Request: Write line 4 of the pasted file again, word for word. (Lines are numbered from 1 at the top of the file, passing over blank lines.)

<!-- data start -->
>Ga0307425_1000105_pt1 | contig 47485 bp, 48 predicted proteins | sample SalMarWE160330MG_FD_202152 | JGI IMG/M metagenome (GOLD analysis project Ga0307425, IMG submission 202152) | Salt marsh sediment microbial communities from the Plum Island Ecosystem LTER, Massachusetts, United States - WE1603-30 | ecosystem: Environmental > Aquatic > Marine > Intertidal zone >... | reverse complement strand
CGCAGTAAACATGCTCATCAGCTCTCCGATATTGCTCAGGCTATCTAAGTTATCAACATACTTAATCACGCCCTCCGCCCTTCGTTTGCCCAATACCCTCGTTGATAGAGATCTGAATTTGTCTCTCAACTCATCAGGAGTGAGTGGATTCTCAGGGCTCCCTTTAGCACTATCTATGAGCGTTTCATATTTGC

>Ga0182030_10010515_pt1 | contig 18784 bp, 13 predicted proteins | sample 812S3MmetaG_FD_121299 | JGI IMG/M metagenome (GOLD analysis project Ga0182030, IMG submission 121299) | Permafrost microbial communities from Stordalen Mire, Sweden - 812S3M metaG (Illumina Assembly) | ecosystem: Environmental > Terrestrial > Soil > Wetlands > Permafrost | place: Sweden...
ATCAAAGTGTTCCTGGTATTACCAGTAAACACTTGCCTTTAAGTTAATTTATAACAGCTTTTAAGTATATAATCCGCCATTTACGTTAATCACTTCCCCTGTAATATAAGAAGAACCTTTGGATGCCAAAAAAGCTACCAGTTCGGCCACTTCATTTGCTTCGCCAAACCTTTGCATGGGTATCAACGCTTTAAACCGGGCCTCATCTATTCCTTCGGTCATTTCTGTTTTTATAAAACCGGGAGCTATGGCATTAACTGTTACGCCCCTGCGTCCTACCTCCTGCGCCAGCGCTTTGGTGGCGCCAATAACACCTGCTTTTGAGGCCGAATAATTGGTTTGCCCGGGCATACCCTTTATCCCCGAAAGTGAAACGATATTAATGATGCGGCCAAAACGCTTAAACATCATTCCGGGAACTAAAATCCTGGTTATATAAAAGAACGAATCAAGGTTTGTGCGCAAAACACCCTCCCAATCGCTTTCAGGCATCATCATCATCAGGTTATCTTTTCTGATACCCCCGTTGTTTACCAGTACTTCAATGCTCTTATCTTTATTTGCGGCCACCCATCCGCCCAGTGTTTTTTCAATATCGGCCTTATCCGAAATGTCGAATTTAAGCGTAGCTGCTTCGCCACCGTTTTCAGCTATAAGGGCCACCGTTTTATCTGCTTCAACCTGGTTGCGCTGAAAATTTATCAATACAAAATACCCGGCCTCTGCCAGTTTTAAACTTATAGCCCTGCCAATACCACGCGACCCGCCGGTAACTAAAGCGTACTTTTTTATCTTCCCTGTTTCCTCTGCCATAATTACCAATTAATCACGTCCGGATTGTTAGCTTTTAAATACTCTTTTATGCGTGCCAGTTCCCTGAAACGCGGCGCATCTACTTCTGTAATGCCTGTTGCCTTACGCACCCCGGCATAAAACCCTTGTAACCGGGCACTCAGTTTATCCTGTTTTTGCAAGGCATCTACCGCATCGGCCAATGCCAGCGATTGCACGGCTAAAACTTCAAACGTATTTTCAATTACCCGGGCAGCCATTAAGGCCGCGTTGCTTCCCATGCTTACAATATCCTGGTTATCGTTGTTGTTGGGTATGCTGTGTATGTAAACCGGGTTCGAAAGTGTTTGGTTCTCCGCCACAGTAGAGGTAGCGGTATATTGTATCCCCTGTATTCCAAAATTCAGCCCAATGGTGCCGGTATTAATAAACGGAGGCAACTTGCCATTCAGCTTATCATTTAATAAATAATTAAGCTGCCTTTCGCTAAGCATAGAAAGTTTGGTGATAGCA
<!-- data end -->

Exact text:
ATCAAAGTGTTCCTGGTATTACCAGTAAACACTTGCCTTTAAGTTAATTTATAACAGCTTTTAAGTATATAATCCGCCATTTACGTTAATCACTTCCCCTGTAATATAAGAAGAACCTTTGGATGCCAAAAAAGCTACCAGTTCGGCCACTTCATTTGCTTCGCCAAACCTTTGCATGGGTATCAACGCTTTAAACCGGGCCTCATCTATTCCTTCGGTCATTTCTGTTTTTATAAAACCGGGAGCTATGGCATTAACTGTTACGCCCCTGCGTCCTACCTCCTGCGCCAGCGCTTTGGTGGCGCCAATAACACCTGCTTTTGAGGCCGAATAATTGGTTTGCCCGGGCATACCCTTTATCCCCGAAAGTGAAACGATATTAATGATGCGGCCAAAACGCTTAAACATCATTCCGGGAACTAAAATCCTGGTTATATAAAAGAACGAATCAAGGTTTGTGCGCAAAACACCCTCCCAATCGCTTTCAGGCATCATCATCATCAGGTTATCTTTTCTGATACCCCCGTTGTTTACCAGTACTTCAATGCTCTTATCTTTATTTGCGGCCACCCATCCGCCCAGTGTTTTTTCAATATCGGCCTTATCCGAAATGTCGAATTTAAGCGTAGCTGCTTCGCCACCGTTTTCAGCTATAAGGGCCACCGTTTTATCTGCTTCAACCTGGTTGCGCTGAAAATTTATCAATACAAAATACCCGGCCTCTGCCAGTTTTAAACTTATAGCCCTGCCAATACCACGCGACCCGCCGGTAACTAAAGCGTACTTTTTTATCTTCCCTGTTTCCTCTGCCATAATTACCAATTAATCACGTCCGGATTGTTAGCTTTTAAATACTCTTTTATGCGTGCCAGTTCCCTGAAACGCGGCGCATCTACTTCTGTAATGCCTGTTGCCTTACGCACCCCGGCATAAAACCCTTGTAACCGGGCACTCAGTTTATCCTGTTTTTGCAAGGCATCTACCGCATCGGCCAATGCCAGCGATTGCACGGCTAAAACTTCAAACGTATTTTCAATTACCCGGGCAGCCATTAAGGCCGCGTTGCTTCCCATGCTTACAATATCCTGGTTATCGTTGTTGTTGGGTATGCTGTGTATGTAAACCGGGTTCGAAAGTGTTTGGTTCTCCGCCACAGTAGAGGTAGCGGTATATTGTATCCCCTGTATTCCAAAATTCAGCCCAATGGTGCCGGTATTAATAAACGGAGGCAACTTGCCATTCAGCTTATCATTTAATAAATAATTAAGCTGCCTTTCGCTAAGCATAGAAAGTTTGGTGATAGCA